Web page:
IB: Wnioskuję z tego, że sieć społeczna jest przez szerokie grono ludzi traktowana jako zagrożenie?

LH: To niestety powszechna postawa. Czasem artykułowana dość wprost np. w kategoriach zagrożeń, agresji, groźby uzależnienia lub jako bezwartościowy strumień śmieciowej informacji. Czasem świadomie lub częściej nieświadomie ta postawa ukrywana pod poglądami typu “nic nie zastąpi książki”, “skoro ONI używają ciągle Sieci to ktoś wreszcie musi ich nauczyć obywać się bez niej lub posługiwać się innymi narzędziami”, “a jak nie będzie komputera, kalkulatora, a jak braknie prądu, to będzie katastrofa”.

IB: Muszę przyznać, że w Niemczech sytuacja wygląda jednak lepiej, ponieważ osiągnieto poziom, na którym przeważa już pragmatyczne pytanie „jak?“, np. „Jak możemy wporowadzić elementy sieci społecznej w szkołach?“. A jakie sa pozostałe wyzwania związane z kształceniem nauczycieli w tematyce e-learningu 2.0? Jakie strategie pedagogiczno-dydaktyczne sprawdzają się w praktyce? W jaki sposób wprowadza Pan nauczycieli w świat sieci społecznych?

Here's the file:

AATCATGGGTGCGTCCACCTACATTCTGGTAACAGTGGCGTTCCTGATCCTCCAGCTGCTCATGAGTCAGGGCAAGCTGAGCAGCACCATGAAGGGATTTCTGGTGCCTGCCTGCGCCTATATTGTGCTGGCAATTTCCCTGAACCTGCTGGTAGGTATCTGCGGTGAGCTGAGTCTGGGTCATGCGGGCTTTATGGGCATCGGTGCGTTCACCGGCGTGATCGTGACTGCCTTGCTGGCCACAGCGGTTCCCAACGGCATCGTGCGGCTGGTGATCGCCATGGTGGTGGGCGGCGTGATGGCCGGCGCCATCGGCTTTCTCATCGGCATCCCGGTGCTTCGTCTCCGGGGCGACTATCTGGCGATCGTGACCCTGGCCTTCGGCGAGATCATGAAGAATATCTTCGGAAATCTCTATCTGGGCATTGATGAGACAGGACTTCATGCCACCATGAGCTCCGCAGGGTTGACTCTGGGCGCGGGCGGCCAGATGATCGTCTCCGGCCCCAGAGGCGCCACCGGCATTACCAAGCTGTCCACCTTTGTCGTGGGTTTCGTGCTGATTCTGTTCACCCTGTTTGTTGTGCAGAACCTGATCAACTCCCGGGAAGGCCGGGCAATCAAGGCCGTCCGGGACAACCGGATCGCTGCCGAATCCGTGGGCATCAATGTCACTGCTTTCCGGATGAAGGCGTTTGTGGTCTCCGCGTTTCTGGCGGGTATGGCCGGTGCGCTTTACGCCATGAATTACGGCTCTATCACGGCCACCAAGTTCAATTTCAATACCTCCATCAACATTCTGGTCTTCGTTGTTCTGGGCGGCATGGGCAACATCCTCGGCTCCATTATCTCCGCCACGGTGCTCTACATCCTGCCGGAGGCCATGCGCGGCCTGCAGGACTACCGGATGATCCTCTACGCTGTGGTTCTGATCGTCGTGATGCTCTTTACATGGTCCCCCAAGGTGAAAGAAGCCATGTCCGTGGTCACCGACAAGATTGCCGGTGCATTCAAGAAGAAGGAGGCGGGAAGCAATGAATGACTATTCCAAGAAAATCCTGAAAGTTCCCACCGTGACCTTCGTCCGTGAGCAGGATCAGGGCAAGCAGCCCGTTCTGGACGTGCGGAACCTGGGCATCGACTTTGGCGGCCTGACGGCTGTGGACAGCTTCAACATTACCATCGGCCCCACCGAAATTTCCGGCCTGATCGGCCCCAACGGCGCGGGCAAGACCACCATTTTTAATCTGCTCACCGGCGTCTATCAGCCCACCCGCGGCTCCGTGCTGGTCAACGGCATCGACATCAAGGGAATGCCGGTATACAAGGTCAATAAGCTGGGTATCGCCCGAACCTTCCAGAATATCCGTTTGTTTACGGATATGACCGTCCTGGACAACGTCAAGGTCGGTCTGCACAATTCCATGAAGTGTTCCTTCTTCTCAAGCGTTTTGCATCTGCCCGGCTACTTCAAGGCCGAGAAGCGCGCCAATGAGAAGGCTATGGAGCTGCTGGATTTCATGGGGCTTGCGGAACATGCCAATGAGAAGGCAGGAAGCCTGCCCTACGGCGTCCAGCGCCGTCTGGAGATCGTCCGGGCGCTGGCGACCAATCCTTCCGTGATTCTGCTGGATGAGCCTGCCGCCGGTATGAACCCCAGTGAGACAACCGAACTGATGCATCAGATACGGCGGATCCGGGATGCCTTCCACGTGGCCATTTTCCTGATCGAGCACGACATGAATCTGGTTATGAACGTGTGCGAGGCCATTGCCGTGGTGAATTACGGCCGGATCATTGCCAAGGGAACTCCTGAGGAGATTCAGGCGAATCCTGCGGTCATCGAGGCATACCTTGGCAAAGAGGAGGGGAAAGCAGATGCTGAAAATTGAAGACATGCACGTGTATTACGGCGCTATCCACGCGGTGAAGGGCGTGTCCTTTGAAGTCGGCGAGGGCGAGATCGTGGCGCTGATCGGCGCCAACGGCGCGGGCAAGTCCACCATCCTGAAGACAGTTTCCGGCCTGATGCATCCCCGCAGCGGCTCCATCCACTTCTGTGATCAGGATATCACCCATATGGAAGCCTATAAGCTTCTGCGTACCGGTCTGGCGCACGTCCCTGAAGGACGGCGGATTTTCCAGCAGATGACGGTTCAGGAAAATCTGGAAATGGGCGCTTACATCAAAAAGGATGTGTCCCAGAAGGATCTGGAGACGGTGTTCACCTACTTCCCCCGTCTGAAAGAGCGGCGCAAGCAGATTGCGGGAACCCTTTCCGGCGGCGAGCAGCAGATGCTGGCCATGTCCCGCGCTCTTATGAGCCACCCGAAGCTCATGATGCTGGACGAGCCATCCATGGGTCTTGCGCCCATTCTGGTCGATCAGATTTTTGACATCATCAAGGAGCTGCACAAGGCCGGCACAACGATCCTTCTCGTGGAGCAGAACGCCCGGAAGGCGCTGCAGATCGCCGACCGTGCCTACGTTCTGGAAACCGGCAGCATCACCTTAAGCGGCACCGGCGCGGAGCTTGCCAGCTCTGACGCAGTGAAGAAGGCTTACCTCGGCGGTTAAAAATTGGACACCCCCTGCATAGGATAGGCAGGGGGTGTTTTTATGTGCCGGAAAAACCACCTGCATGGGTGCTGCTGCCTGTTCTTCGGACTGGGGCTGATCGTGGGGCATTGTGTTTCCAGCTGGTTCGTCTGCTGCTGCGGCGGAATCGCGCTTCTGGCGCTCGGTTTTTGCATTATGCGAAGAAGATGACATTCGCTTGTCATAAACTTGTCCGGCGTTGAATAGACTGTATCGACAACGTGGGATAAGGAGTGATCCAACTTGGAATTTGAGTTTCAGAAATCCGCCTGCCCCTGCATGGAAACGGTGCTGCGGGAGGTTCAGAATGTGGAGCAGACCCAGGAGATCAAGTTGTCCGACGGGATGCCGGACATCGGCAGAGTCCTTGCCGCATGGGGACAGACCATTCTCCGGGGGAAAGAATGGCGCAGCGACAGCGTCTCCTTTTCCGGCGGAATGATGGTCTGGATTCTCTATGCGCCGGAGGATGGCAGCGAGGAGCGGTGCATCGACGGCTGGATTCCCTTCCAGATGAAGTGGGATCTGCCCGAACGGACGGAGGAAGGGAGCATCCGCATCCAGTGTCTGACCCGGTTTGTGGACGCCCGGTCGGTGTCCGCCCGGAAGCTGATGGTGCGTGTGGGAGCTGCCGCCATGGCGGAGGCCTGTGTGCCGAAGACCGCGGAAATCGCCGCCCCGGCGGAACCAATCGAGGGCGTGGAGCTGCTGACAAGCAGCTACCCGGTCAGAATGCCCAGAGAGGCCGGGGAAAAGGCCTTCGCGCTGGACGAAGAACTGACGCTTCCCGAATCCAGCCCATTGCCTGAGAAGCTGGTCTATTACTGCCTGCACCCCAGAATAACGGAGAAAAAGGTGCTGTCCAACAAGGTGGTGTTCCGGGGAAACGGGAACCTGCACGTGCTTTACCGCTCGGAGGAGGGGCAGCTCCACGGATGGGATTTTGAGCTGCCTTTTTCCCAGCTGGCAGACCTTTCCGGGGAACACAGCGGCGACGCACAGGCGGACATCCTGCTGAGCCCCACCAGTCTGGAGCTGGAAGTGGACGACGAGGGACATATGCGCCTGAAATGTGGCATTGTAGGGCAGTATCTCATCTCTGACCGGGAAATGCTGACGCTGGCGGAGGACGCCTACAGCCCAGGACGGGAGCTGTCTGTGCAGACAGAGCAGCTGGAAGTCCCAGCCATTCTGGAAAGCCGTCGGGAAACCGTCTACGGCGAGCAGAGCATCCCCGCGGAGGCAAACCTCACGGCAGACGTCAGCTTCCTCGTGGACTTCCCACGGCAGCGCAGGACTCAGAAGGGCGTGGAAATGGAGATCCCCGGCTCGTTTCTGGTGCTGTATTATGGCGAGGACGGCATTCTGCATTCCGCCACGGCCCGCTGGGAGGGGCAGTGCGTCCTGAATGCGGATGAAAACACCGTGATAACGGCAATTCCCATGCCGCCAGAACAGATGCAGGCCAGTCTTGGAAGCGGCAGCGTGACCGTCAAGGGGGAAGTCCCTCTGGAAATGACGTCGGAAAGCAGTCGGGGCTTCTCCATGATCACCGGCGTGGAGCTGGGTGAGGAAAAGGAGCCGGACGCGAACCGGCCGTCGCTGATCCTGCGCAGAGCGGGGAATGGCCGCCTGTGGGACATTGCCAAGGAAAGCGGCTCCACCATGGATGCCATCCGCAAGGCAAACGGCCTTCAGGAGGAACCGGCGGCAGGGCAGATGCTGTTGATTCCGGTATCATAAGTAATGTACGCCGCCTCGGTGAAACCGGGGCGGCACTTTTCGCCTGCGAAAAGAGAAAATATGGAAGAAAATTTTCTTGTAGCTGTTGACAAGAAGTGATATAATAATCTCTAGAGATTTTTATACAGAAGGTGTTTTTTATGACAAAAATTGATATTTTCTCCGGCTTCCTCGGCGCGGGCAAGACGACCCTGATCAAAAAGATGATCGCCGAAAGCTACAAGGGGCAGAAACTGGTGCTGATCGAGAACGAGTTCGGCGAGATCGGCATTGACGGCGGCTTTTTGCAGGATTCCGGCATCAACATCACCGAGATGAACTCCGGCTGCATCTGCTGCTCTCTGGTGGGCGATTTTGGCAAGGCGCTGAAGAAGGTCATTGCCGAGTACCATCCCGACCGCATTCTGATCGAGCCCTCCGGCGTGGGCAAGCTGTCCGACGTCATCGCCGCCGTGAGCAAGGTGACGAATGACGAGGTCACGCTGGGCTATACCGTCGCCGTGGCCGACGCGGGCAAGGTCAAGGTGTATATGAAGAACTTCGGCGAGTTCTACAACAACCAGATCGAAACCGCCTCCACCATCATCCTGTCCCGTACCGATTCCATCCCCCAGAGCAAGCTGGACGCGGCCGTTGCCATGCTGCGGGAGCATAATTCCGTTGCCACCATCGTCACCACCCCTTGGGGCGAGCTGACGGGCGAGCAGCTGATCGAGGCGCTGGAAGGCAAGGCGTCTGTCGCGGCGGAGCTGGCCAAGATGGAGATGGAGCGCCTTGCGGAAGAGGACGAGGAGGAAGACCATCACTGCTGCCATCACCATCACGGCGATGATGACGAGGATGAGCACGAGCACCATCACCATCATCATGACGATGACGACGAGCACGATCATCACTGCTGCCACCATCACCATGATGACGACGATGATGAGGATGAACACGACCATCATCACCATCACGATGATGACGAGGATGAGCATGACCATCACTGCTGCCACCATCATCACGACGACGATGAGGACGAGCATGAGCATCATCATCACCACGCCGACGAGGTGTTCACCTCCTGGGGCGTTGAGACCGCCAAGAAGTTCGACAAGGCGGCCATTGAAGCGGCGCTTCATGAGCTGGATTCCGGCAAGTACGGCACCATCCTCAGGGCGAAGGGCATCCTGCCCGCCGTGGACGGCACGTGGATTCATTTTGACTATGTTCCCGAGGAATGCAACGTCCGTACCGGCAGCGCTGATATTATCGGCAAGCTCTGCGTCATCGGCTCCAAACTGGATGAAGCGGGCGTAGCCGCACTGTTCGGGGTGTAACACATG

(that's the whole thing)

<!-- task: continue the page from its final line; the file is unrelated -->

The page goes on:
LH: Dziś wyraźnie widać, gdzie wiekowo przebiega granica między typowymi cyfrowcami, a bardziej tradycyjnie ukształtowanym pokoleniem uczniów. Nauczyciele szkół podstawowych zapoznani z faktami, zestawieniami, wynikami badań, naturą ważniejszych zjawisk – dość gremialnie dają się łatwo przekonać, iż jest to problem, z którym muszą się zmierzyć, bo po prostu otrzymują obraz sytuacji dobrze wyjaśniający obserwowane przez nich u uczniów zjawisk społecznych wywołanych  Web 2.0. Dla odmiany statystycznie zdecydowanie najtrudniej jest pracować z nauczycielami szkół ponadgimnazjalnych. W tej grupie nauczycieli najczęściej spotykam się z odmową, obrazą nawet. Nie widzą jeszcze konieczności zmiany metod pracy, populacja ich uczniów jeszcze nie jest w pełni cyfrowymi tubylcami i jeszcze da się próbować pracować po staremu. To smutne zjawisko, bo rozsądek wskazuje, że młodzież licealna byłaby najwdzięczniejszą grupą uczniów do metod i form pracy epoki Web 2.0.